US10237237B2 (en) 2007-06-12 2019-03-19 Icontrol Networks, Inc. Communication protocols in integrated systems
US9609003B1 (en) 2007-06-12 2017-03-28 Icontrol Networks, Inc. Generating risk profile using data of home monitoring and security system
US9191228B2 (en) 2005-03-16 2015-11-17 Icontrol Networks, Inc. Cross-client sensor user interface in an integrated security network
US10313303B2 (en) 2007-06-12 2019-06-04 Icontrol Networks, Inc. Forming a security network including integrated security system components and network devices
US10423309B2 (en) 2007-06-12 2019-09-24 Icontrol Networks, Inc. Device integration framework
US10079839B1 (en) 2007-06-12 2018-09-18 Icontrol Networks, Inc. Activation of gateway device
US10382452B1 (en) 2007-06-12 2019-08-13 Icontrol Networks, Inc. Communication protocols in integrated systems
CA2559842C (en) 2004-03-16 2014-05-27 Icontrol Networks, Inc. Premises management system
US10444964B2 (en) 2007-06-12 2019-10-15 Icontrol Networks, Inc. Control system user interface
US10051078B2 (en) 2007-06-12 2018-08-14 Icontrol Networks, Inc. WiFi-to-serial encapsulation in systems
US9450776B2 (en) 2005-03-16 2016-09-20 Icontrol Networks, Inc. Forming a security network including integrated security system components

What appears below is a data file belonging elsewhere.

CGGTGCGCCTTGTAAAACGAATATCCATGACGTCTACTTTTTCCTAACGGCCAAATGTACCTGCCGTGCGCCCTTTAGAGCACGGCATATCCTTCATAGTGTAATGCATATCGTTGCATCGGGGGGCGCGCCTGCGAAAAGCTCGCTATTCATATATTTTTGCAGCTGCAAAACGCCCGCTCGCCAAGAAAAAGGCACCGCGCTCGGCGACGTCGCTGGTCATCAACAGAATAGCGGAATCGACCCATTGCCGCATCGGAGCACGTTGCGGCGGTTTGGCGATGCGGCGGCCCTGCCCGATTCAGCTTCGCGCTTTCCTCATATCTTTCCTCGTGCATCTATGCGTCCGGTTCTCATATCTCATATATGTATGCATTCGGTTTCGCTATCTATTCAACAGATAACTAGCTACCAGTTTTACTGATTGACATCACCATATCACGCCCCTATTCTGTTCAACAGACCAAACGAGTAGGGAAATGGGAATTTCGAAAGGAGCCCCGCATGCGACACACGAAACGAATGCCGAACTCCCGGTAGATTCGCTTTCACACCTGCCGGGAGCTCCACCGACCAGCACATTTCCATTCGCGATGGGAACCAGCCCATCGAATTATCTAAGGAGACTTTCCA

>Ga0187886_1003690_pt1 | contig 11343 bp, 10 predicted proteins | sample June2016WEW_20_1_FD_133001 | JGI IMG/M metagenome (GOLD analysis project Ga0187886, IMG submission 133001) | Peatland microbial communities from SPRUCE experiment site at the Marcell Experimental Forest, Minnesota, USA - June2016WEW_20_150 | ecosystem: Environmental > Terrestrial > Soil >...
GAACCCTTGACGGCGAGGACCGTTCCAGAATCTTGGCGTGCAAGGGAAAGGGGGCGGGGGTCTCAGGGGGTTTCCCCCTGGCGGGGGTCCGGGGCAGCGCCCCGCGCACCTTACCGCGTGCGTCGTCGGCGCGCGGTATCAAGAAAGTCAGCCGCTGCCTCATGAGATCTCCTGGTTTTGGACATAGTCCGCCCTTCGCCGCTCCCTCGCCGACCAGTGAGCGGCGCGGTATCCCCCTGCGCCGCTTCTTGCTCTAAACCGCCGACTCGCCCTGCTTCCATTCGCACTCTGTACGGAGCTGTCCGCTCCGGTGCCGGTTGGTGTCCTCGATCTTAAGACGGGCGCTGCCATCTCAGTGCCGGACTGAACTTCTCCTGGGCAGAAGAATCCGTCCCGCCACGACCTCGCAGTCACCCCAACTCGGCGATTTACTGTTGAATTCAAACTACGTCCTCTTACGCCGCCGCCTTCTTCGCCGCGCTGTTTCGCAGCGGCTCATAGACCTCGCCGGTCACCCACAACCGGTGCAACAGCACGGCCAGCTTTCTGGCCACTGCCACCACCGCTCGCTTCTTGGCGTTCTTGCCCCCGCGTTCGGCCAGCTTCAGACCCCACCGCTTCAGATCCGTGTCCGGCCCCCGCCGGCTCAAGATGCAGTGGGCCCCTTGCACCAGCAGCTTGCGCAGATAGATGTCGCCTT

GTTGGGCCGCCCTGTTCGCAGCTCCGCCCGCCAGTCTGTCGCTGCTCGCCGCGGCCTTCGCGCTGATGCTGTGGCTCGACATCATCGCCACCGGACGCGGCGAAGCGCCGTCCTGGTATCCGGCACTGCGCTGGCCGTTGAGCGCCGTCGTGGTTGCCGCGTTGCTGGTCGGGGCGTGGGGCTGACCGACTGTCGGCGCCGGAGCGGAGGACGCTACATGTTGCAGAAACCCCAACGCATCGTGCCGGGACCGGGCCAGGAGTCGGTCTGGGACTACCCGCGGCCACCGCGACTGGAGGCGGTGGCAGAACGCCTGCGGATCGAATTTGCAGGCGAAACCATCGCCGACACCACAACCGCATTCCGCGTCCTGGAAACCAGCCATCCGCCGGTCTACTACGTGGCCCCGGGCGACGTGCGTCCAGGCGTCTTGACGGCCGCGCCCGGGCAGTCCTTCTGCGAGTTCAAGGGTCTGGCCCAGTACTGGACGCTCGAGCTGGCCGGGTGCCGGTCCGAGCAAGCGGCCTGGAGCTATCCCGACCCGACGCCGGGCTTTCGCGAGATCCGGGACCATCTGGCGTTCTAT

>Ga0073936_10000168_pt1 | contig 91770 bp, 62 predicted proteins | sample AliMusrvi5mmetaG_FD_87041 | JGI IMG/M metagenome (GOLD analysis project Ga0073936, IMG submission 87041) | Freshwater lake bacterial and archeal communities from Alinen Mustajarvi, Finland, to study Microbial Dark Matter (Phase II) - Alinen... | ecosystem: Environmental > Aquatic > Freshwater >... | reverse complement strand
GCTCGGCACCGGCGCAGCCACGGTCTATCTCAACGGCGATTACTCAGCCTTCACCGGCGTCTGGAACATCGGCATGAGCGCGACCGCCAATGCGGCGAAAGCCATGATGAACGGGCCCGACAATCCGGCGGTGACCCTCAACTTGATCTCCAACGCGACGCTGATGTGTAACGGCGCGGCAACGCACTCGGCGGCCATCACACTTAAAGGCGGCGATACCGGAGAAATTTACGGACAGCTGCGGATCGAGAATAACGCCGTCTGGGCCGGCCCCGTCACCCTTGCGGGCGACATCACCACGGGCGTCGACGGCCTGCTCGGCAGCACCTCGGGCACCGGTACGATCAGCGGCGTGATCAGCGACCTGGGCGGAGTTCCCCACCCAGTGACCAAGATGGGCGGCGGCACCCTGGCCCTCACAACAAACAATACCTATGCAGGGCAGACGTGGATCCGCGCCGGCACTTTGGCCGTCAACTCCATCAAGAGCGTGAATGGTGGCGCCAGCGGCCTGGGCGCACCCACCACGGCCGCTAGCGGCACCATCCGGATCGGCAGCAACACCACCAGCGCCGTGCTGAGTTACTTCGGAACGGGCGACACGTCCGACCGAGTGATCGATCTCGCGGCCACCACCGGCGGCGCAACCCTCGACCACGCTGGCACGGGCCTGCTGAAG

US20110128378A1 (en) * 2005-03-16 2011-06-02 Reza Raji Modular Electronic Display Platform
US8963713B2 (en) 2005-03-16 2015-02-24 Icontrol Networks, Inc. Integrated security network with security alarm signaling system
US10156959B2 (en) 2005-03-16 2018-12-18 Icontrol Networks, Inc. Cross-client sensor user interface in an integrated security network
US8988221B2 (en) 2005-03-16 2015-03-24 Icontrol Networks, Inc. Integrated security system with parallel processing architecture
JP4369484B2 (en) * 2005-01-13 2009-11-18 パナソニック株式会社 Device operation control apparatus and method
US10375253B2 (en) 2008-08-25 2019-08-06 Icontrol Networks, Inc. Security system with networked touchscreen and gateway
US9628440B2 (en) 2008-11-12 2017-04-18 Icontrol Networks, Inc. Takeover processes in security network integrated with premise security system
US9047753B2 (en) * 2008-08-25 2015-06-02 Icontrol Networks, Inc. Networked touchscreen with integrated interfaces
US9531593B2 (en) 2007-06-12 2016-12-27 Icontrol Networks, Inc. Takeover processes in security network integrated with premise security system